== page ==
In this latest offering of two-brother films for this awards season (cross-reference below), David Mackenzie’s has transformed Taylor Sheridan’s inventive, modern-era Western into a study of generational poverty fuelled by seemingly heartless banks who make money: win, lose or draw.
The premise of robbing the same bank (Texas Midlands) as the one that is threatening foreclosure on a reverse mortgage (taken out by the siblings’ recently deceased mother), laundering the cash in an obliging casino, then paying off the mortgage and back taxes with the bank’s own money will appeal to anyone who has gone through the pain of losing their property at the hands of apparently invincible corporations (only their own greed came back to cripple many of those in the late 2000s’ financial crisis).
Unfortunately, Mackenzie can’t resist pounding his message home with graffiti (“3 tours in Iraq but no bailout for people like us”) and conveniently placed billboard shots (“Debt relief”; “Fast cash”) which are too on the nose, weakening rather than strengthening the overall message.
The three principals all turn in good performances. Ex-con (patricide, no less) Tanner is served up with grit and gumption by Ben Foster, happy to shoot his way out of any situation; younger sibling Toby is readily identifiable as the brains and soul of the pair thanks in large part to Chris Pine’s nuanced portrayal. Jeff Bridges positively devours the role of near-retirement Ranger Marcus Hamilton, but is forced to espouse a few putdowns too many to his “half-breed” partner (Gil Birmingham is a model of resigned stoicism).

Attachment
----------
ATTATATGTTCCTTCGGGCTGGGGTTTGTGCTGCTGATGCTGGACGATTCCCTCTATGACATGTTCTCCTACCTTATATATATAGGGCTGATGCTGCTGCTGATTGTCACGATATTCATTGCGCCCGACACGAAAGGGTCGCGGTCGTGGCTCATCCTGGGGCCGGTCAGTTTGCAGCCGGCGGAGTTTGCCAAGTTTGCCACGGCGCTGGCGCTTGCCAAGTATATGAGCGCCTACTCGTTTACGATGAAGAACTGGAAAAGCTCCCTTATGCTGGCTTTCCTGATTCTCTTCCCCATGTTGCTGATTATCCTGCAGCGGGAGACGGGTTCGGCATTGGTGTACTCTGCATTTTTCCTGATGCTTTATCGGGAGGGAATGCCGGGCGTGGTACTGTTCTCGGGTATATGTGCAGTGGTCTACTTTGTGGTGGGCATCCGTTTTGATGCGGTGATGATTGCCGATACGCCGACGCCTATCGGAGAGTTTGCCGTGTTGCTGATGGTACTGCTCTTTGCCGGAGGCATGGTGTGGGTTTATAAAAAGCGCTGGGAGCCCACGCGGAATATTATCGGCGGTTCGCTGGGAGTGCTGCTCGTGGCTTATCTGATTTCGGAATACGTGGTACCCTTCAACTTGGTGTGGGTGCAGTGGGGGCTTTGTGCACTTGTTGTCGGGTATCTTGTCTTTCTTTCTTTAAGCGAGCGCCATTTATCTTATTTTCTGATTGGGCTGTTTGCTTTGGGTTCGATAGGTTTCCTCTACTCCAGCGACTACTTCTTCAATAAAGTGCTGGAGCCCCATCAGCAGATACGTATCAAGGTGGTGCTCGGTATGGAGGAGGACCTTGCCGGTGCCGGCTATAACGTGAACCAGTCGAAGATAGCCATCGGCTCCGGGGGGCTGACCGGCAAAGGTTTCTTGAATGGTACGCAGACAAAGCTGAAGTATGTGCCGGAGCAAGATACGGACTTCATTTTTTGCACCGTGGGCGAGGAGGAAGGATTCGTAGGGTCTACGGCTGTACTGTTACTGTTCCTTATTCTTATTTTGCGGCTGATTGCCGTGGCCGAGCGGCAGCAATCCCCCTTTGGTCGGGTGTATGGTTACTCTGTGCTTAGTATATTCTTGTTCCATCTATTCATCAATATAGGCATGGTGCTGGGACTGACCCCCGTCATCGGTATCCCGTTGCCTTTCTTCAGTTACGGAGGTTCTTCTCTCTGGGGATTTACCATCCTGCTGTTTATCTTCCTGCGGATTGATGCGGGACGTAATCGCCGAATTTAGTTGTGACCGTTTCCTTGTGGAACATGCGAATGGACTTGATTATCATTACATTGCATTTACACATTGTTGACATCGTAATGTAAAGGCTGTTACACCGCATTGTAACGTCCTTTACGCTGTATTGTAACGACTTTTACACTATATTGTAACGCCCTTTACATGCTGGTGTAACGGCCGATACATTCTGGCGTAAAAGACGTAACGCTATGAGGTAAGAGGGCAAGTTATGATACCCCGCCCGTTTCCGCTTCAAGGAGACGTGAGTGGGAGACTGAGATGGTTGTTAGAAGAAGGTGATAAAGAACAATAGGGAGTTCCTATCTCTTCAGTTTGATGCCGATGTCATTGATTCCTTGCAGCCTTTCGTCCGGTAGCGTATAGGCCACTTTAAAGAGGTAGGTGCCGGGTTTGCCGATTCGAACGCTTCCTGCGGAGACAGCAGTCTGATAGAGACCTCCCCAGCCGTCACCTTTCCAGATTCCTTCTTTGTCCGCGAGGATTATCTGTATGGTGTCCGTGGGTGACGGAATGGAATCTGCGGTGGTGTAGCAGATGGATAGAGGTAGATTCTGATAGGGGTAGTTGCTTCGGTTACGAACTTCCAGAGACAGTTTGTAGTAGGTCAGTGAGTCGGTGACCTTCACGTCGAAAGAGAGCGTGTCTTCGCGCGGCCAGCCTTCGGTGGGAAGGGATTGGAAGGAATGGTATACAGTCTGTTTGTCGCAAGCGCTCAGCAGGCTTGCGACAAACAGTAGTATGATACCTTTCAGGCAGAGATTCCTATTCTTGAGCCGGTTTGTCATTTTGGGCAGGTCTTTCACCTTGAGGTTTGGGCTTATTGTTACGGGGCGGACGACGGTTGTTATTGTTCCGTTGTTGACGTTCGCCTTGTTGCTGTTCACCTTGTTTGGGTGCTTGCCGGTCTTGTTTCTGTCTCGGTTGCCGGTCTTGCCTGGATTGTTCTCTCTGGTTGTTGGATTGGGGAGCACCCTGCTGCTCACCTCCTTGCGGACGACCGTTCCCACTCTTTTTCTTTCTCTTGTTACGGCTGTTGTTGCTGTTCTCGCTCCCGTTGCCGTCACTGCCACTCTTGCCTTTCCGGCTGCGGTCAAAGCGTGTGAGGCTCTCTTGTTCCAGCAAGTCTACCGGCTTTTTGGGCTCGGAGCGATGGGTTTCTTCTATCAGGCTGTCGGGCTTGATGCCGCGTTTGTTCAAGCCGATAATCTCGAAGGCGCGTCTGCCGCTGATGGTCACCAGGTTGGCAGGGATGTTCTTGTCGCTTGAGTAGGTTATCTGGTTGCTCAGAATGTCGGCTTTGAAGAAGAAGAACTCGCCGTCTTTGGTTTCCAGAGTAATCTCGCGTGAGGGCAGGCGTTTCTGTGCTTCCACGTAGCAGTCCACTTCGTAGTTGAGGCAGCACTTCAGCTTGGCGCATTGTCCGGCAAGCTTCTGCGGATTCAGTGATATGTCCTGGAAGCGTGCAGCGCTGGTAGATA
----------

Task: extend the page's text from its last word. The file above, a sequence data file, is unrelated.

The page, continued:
The inevitable country songs (notably “I’m Not Afraid to Die” just prior to the BIG day) provide easygoing commentary to the action, while the haunting viola lines from the original score deftly set the troubling tone as Toby makes damn sure that his ex-wife and two boys will, once and for all, rise above the poverty line, finally joining the ranks of the haves.
With a subtler approach, Mackenzie might have delivered a knock-out punch and testament to systemic rage, but by the final, inevitable confrontation the troubling notion that some innocent people had to die to mark this account “paid in full” leaves no hero to be found. JWR